- Leg pain, tenderness, or swelling of the affected leg
- Leg fatigue or heaviness, especially after prolonged standing or sitting
- Dark-red or purple discoloration of the skin on the affected leg
- Ulcers or sores on the leg
- Varicose veins
- Deep vein thrombosis (DVT)
- Pulmonary embolism
DVT, pulmonary embolism (a blockage in the lungs), and post-thrombotic syndrome, which can cause chronic pain, swelling, and skin changes in the affected leg, are serious complications that arise in untreated MTS.
How is May-Thurner syndrome diagnosed?
After noting down thorough medical history and symptoms, the doctor performs a physical examination to look for abnormal signs. To make a confirmed diagnosis, the person will be subjected to various imaging studies, including:
- Ultrasound: With ultrasonic sounds, the images of the insides of the body are seen on a screen. These images can help visualize the blood flow in the veins and arteries and detect signs of compression or blood clots.
- CT scan: This can provide detailed images of the veins and arteries, which can help identify any blockages or abnormalities.
- MRI: This can provide detailed images of the veins and arteries and can be particularly useful in identifying the extent of the compression and the presence of any blood clots.
- Venography: An imaging test that involves injecting a dye into the veins and using X-rays to visualize the blood flow. This test can help identify the location and severity of the compression.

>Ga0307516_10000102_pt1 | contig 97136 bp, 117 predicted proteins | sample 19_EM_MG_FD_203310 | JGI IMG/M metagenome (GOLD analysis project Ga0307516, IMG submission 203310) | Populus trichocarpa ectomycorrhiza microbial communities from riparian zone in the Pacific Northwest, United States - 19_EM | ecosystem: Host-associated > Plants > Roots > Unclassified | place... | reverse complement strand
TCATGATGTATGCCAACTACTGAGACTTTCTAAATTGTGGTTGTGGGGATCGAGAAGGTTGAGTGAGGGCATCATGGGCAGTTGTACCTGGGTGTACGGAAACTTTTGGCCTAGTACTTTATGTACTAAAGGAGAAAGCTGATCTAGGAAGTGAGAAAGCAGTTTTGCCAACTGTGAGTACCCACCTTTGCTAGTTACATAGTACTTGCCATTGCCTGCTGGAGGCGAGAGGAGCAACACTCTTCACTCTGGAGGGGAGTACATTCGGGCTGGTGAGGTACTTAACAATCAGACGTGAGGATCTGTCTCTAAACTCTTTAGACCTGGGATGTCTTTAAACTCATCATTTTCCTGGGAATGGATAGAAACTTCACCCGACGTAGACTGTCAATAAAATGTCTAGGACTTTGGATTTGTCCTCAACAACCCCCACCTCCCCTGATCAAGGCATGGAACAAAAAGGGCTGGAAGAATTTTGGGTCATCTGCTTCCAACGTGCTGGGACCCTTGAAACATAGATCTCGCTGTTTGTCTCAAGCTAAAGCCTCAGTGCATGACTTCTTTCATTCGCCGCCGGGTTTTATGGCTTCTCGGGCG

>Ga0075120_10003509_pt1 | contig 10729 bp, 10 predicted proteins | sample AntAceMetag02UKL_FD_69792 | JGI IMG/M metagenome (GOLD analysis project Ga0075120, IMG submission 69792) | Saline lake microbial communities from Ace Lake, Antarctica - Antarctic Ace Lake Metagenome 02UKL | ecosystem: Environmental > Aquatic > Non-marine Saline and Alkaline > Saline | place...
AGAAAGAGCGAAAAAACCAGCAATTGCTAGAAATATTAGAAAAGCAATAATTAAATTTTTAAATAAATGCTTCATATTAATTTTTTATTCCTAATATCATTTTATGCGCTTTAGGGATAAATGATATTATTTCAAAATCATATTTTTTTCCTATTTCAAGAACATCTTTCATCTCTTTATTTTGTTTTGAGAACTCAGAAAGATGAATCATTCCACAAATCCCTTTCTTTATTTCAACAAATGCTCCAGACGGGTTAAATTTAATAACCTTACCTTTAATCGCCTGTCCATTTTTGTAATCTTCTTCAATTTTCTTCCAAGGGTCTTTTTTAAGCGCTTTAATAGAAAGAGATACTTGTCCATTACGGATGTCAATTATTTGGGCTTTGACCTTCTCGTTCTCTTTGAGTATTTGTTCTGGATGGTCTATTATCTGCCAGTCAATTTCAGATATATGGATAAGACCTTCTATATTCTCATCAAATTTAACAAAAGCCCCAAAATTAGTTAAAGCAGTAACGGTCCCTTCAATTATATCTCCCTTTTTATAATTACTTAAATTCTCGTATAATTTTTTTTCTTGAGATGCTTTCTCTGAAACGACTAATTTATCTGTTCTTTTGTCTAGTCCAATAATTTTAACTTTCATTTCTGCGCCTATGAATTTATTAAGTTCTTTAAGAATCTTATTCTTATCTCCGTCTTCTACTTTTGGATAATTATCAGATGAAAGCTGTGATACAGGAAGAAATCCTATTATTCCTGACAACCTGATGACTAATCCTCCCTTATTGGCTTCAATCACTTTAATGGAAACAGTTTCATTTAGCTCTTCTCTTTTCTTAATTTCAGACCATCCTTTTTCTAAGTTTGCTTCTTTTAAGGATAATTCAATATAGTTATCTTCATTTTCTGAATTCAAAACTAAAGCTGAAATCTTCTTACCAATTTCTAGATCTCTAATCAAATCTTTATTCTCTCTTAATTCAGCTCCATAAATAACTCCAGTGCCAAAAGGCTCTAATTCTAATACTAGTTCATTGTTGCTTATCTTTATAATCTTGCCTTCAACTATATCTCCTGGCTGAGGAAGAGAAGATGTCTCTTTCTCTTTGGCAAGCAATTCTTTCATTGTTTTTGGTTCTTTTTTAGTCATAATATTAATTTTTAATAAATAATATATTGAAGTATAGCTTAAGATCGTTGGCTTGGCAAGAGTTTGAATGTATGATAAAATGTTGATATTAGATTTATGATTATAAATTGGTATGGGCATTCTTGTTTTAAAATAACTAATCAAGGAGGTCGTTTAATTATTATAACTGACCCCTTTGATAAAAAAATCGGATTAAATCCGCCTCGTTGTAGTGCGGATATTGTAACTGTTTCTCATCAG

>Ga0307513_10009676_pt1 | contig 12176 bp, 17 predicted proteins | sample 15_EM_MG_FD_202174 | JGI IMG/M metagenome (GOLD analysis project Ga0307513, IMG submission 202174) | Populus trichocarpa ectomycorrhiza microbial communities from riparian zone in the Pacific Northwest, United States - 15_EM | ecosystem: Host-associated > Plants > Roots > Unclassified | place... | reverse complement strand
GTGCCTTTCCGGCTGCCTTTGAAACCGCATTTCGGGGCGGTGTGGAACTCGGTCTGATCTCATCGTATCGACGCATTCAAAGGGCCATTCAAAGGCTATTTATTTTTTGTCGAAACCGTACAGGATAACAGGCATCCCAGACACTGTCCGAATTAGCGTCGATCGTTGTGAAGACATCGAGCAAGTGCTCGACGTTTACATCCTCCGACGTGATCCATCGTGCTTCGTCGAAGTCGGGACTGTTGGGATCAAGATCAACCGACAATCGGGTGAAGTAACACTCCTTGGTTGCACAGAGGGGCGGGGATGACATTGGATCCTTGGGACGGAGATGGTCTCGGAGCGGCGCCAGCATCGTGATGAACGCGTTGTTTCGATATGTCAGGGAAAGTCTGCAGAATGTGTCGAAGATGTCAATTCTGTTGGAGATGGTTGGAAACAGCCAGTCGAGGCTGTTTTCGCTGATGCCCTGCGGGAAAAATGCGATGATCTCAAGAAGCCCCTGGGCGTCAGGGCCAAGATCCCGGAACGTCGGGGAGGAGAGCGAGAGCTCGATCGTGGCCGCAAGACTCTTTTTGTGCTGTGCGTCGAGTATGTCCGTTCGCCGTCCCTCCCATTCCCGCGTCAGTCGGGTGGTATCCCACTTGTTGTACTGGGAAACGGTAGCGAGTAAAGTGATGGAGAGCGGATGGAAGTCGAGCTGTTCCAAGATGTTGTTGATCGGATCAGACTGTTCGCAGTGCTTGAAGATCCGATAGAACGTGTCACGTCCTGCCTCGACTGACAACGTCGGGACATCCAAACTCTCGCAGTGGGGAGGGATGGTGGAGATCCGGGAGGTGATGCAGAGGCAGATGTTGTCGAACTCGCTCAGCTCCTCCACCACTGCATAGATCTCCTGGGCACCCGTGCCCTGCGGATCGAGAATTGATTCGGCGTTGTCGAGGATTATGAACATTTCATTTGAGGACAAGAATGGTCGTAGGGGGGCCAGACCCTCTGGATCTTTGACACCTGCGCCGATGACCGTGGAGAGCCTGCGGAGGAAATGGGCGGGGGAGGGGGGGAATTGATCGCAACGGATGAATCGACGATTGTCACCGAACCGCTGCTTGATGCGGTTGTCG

- Duplex ultrasound: This test combines traditional ultrasound with Doppler ultrasound to provide information about the direction and speed of blood flow in the veins and arteries.
In some situations, the condition is discovered during an imaging test done for another condition.
What are the stages of May-Thurner syndrome?
May-Thurner syndrome (MTS) is typically classified into three stages based on the severity of the condition and the presence of symptoms. These stages are as follows:
- Stage 1: The individual is asymptomatic and imaging studies may only show mild compression of the left iliac vein.
- Stage 2: The compression of the left iliac vein is more significant and symptoms may begin to appear. These symptoms can include leg swelling, pain, or varicose veins.
- Stage 3: In this stage, deep vein thrombosis (a blood clot) has formed in the left leg due to the severe compression of the left iliac vein. The blood clot can travel to the lungs (pulmonary embolism) and become life-threatening.
Not all individuals with MTS will progress through these stages, and some may only experience mild symptoms or none at all.
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What is the most common treatment for May-Thurner syndrome?
May-Thurner syndrome (MTS) is a rare medical condition caused by compression of the left iliac vein by the right iliac artery, which hinders the blood flow from the left iliac vein to the heart. The goal of treatment for MTS is to improve blood flow in the affected leg and prevent the formation of blood clots.
Treatment options for MTS